But might I add: Ugh, there is a Ronnie and Ronald. Why do people still name their kids those names? I MEAN, SRSLY.
5. Christiana Bennett, 32
Christiana is a principle dancer and has been with Ballet West since she was 19. While everyone else is freaking out about finding out if their contracts are renewed (they are contracted for a yearly basis), she’s sitting pretty because she’s the prima ballerina of the company and thus gets two-year contracts AND very advance notice if her contract is not going to be renewed.
Christiana is angular and has a very classic-face, although she needs to cut back on the eyebrow waxing and arching. And though she has a very classical look, I didn’t think her dancing was anything to write home about. I mean, she’s good, but I don’t think she’s as dynamic as, say, Beckanne. And definitely not as good as, like, Tiler Peck (who is 22) of NYCB, for example.
6. Katie Martin, 23
And then we have Miss Katie, who is absolutely adorable and the girlfriend of Ronald. Again, WHY is she dating a dude who is 19?! There is absolutely zero chance I would have dated a 19-year-old at 23. But, ballet is a weird world and typically the dancers are very sheltered and thus a little immature, which I think is very obvious from this show. ANYWAY. Katie is besties with Beckanne, and despite the producer-fed conversations I think they are actually friends and have a really natural chemistry.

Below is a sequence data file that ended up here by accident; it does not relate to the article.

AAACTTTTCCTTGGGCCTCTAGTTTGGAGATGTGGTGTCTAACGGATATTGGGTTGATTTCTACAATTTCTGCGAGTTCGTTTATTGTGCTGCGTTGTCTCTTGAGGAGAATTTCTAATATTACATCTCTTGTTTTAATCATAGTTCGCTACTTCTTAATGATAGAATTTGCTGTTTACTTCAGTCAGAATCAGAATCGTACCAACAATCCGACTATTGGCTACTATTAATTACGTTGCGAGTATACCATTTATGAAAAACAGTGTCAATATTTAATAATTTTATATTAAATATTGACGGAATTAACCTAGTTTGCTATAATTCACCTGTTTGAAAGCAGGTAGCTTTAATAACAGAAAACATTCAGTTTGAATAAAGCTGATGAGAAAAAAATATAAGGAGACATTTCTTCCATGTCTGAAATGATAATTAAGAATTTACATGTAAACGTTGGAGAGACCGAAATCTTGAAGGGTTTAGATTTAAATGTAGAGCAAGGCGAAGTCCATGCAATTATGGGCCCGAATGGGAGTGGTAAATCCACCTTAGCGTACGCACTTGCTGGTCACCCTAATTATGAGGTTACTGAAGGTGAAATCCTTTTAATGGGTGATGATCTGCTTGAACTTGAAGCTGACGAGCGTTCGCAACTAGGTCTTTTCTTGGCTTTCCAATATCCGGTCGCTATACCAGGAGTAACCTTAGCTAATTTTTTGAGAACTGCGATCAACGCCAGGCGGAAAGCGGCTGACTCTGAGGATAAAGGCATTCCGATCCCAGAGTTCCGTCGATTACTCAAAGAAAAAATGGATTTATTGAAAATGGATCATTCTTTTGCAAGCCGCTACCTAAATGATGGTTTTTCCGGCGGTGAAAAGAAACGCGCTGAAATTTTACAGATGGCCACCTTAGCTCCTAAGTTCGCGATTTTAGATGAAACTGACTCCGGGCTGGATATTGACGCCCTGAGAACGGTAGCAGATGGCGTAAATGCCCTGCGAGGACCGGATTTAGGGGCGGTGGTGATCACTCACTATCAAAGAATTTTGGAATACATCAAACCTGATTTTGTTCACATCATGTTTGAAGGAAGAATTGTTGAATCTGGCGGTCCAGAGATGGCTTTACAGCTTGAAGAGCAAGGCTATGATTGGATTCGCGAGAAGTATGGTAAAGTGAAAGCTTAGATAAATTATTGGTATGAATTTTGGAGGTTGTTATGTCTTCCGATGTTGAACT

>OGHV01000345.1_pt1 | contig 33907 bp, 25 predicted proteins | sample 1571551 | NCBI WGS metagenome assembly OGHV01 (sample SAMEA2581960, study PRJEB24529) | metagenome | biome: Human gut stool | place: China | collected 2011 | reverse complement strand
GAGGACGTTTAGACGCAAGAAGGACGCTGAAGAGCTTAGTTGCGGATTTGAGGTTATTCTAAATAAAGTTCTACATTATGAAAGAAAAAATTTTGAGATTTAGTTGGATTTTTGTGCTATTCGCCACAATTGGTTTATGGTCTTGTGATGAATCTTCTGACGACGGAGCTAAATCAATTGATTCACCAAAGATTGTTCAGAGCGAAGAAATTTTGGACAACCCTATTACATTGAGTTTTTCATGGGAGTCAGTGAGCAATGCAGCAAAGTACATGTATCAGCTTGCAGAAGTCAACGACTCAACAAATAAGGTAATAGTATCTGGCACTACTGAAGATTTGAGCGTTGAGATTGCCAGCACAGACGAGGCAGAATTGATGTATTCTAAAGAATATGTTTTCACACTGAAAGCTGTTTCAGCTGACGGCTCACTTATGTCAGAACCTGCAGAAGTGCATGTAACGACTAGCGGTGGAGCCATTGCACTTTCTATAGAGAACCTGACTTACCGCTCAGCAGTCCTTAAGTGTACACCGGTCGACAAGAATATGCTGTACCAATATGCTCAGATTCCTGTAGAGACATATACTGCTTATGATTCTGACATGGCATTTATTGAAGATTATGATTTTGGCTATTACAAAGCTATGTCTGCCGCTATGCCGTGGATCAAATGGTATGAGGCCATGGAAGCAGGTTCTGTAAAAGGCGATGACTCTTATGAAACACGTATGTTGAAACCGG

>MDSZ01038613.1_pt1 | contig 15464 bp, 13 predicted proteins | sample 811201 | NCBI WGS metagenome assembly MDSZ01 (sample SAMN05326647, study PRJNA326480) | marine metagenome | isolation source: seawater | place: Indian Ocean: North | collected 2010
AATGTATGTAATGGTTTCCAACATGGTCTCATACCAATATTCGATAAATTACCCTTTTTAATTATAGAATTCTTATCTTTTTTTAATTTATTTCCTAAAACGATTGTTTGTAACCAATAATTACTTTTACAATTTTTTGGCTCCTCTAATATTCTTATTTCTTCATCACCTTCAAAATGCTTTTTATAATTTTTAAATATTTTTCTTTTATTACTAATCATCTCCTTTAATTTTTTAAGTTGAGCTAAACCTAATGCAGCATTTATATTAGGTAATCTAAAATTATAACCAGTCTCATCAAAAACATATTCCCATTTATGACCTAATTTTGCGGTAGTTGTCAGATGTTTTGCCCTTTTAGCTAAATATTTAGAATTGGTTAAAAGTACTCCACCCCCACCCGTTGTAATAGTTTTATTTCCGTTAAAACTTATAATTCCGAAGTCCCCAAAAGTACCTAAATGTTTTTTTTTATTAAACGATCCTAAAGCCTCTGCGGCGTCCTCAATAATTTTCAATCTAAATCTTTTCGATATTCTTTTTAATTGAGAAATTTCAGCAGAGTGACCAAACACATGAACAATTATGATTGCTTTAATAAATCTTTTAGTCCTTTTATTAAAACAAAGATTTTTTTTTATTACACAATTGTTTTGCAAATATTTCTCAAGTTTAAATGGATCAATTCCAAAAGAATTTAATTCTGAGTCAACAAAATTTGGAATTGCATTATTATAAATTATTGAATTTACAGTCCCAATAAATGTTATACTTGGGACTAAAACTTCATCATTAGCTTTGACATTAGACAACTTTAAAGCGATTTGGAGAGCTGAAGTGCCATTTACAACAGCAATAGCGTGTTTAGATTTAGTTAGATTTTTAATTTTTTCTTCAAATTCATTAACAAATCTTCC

But sadly for Katie, she is not offered a contract renewal at Ballet West (However, she’s still listed as part of Ballet West II. So, maybe they haven’t updated thier website?). So now she has to go out and audition at other, most likely, smaller companies to get a job. Adam Sklute, the company’s artistic director, offers to write recommendation letters and make calls to the companies she is auditioning for, but GEEZ HOW AWKWARD IS THAT?! “Hi, this is Adam, this dancer I fired because I don’t think she’s strong enough is auditioning for your company today and you should TOTALLY take her.” Ugh.
Anyway, the big question, I guess, is if Ronald is going to give up his contract with Ballet West to go and audition with her. And while Ronald is ALSO a Stage 5 Clinger, I feel better about him since Katie is actually his girlfriend and it’s sort of sweet, if idiotic, that he wants to be with her. I like when guys like their girlfriends.
So those are the cast members. I’m shocked that there isn’t a principle male dancer involved. Maybe none of them wanted to be involve with the show? Because at one point Rex, a demi-soloist, was partnering Christiana, the prima, and I was all, “THERE IS NO WAY THAT WOULD HAPPEN.” But maybe because this is a mid-size company, there is a way that would happen. *shrugs*
Anyway. I was a little annoyed that there was so much TALKING and producer-fed conversations happening in this episode. I don’t want them to talk, I want them to dance. DANCE, MONKEYS, DANCE. But whatever. It’s the first episode. And I’m actually glad that they talked about the reality of contracts and economics and how fleeting a career in dance can be. I just wish there had been more dancing.
So, in my perfect world, there will be fewer The Hills-esque chats in coffee shops and more time in the rehearsal studio. We shall see what the next episode brings us!
So now that you’ve heard my thoughts, please do tell me all of yours in comments!